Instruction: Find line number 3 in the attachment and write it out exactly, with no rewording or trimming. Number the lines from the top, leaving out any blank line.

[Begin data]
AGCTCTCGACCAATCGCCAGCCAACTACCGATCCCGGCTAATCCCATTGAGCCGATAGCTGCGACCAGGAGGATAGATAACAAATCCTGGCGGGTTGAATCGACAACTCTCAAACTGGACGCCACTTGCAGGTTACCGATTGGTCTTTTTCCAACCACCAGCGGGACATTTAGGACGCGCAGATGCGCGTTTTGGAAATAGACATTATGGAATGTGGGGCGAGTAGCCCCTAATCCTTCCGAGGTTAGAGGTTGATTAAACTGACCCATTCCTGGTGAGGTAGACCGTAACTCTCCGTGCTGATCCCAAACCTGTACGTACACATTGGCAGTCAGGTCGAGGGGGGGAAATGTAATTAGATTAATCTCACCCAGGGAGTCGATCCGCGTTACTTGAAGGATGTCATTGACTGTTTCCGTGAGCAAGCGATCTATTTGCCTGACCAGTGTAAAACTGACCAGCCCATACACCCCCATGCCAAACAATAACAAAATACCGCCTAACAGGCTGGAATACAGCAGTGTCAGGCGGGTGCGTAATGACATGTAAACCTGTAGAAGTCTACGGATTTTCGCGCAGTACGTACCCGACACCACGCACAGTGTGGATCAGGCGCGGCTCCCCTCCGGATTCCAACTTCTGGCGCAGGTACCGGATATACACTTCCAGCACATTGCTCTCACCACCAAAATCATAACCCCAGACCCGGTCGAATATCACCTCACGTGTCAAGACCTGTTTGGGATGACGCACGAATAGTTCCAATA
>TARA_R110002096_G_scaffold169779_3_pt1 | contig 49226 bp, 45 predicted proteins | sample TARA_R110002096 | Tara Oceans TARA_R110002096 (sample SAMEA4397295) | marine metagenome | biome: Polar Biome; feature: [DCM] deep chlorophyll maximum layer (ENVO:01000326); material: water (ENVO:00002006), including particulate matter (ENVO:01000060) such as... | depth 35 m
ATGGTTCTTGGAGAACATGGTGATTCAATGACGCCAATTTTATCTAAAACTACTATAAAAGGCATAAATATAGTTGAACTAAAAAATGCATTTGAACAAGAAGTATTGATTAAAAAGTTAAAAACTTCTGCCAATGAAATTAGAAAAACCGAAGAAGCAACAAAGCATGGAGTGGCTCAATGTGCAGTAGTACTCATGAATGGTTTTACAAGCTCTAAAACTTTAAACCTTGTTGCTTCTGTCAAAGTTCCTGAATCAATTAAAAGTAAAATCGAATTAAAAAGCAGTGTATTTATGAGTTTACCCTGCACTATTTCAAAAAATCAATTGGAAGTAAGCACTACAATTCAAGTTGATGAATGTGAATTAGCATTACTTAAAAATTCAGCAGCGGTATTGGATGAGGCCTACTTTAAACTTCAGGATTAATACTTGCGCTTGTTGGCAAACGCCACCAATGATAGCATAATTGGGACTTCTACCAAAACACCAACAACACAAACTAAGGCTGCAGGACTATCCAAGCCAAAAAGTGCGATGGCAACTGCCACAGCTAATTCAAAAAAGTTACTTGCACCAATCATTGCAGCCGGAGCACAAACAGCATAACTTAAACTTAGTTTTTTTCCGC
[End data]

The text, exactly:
ATGGTTCTTGGAGAACATGGTGATTCAATGACGCCAATTTTATCTAAAACTACTATAAAAGGCATAAATATAGTTGAACTAAAAAATGCATTTGAACAAGAAGTATTGATTAAAAAGTTAAAAACTTCTGCCAATGAAATTAGAAAAACCGAAGAAGCAACAAAGCATGGAGTGGCTCAATGTGCAGTAGTACTCATGAATGGTTTTACAAGCTCTAAAACTTTAAACCTTGTTGCTTCTGTCAAAGTTCCTGAATCAATTAAAAGTAAAATCGAATTAAAAAGCAGTGTATTTATGAGTTTACCCTGCACTATTTCAAAAAATCAATTGGAAGTAAGCACTACAATTCAAGTTGATGAATGTGAATTAGCATTACTTAAAAATTCAGCAGCGGTATTGGATGAGGCCTACTTTAAACTTCAGGATTAATACTTGCGCTTGTTGGCAAACGCCACCAATGATAGCATAATTGGGACTTCTACCAAAACACCAACAACACAAACTAAGGCTGCAGGACTATCCAAGCCAAAAAGTGCGATGGCAACTGCCACAGCTAATTCAAAAAAGTTACTTGCACCAATCATTGCAGCCGGAGCACAAACAGCATAACTTAAACTTAGTTTTTTTCCGC